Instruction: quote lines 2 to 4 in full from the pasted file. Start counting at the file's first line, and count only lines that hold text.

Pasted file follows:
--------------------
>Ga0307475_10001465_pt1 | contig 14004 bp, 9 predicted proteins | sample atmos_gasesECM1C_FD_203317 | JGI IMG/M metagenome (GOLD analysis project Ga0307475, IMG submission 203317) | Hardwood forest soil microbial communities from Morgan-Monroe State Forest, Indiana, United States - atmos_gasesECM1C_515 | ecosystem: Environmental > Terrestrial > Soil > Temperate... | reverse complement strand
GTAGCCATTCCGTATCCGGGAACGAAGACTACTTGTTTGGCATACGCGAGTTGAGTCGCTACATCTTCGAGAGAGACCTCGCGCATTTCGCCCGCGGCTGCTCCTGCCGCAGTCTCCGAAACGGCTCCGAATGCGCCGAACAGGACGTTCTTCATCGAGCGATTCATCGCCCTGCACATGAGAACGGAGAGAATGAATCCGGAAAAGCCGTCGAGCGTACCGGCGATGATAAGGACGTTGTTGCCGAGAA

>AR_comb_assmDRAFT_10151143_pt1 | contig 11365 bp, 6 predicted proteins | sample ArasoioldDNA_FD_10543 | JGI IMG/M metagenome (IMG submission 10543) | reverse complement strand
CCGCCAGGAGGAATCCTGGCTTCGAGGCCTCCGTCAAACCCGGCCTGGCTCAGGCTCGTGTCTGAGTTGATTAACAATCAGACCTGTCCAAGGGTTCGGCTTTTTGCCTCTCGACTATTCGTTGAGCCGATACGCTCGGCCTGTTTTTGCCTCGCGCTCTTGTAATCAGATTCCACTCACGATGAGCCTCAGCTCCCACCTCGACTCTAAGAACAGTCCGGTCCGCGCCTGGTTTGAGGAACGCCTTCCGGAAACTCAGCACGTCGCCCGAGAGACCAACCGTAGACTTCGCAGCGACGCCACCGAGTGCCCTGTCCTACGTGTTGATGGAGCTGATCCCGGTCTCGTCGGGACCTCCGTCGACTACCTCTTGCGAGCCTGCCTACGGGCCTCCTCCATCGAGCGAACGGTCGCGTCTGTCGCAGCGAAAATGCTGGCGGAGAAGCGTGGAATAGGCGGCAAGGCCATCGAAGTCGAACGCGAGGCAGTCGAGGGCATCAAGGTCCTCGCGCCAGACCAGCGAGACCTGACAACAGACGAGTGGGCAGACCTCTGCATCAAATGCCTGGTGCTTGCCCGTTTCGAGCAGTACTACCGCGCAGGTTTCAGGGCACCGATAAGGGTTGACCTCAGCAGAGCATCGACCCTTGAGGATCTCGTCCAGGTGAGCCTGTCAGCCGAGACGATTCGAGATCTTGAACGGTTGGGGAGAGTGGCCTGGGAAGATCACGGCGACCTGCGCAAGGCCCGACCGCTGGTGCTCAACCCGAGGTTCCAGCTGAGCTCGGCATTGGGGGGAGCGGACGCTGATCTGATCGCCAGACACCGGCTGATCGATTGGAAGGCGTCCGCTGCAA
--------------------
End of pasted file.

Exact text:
GTAGCCATTCCGTATCCGGGAACGAAGACTACTTGTTTGGCATACGCGAGTTGAGTCGCTACATCTTCGAGAGAGACCTCGCGCATTTCGCCCGCGGCTGCTCCTGCCGCAGTCTCCGAAACGGCTCCGAATGCGCCGAACAGGACGTTCTTCATCGAGCGATTCATCGCCCTGCACATGAGAACGGAGAGAATGAATCCGGAAAAGCCGTCGAGCGTACCGGCGATGATAAGGACGTTGTTGCCGAGAA

>AR_comb_assmDRAFT_10151143_pt1 | contig 11365 bp, 6 predicted proteins | sample ArasoioldDNA_FD_10543 | JGI IMG/M metagenome (IMG submission 10543) | reverse complement strand
CCGCCAGGAGGAATCCTGGCTTCGAGGCCTCCGTCAAACCCGGCCTGGCTCAGGCTCGTGTCTGAGTTGATTAACAATCAGACCTGTCCAAGGGTTCGGCTTTTTGCCTCTCGACTATTCGTTGAGCCGATACGCTCGGCCTGTTTTTGCCTCGCGCTCTTGTAATCAGATTCCACTCACGATGAGCCTCAGCTCCCACCTCGACTCTAAGAACAGTCCGGTCCGCGCCTGGTTTGAGGAACGCCTTCCGGAAACTCAGCACGTCGCCCGAGAGACCAACCGTAGACTTCGCAGCGACGCCACCGAGTGCCCTGTCCTACGTGTTGATGGAGCTGATCCCGGTCTCGTCGGGACCTCCGTCGACTACCTCTTGCGAGCCTGCCTACGGGCCTCCTCCATCGAGCGAACGGTCGCGTCTGTCGCAGCGAAAATGCTGGCGGAGAAGCGTGGAATAGGCGGCAAGGCCATCGAAGTCGAACGCGAGGCAGTCGAGGGCATCAAGGTCCTCGCGCCAGACCAGCGAGACCTGACAACAGACGAGTGGGCAGACCTCTGCATCAAATGCCTGGTGCTTGCCCGTTTCGAGCAGTACTACCGCGCAGGTTTCAGGGCACCGATAAGGGTTGACCTCAGCAGAGCATCGACCCTTGAGGATCTCGTCCAGGTGAGCCTGTCAGCCGAGACGATTCGAGATCTTGAACGGTTGGGGAGAGTGGCCTGGGAAGATCACGGCGACCTGCGCAAGGCCCGACCGCTGGTGCTCAACCCGAGGTTCCAGCTGAGCTCGGCATTGGGGGGAGCGGACGCTGATCTGATCGCCAGACACCGGCTGATCGATTGGAAGGCGTCCGCTGCAA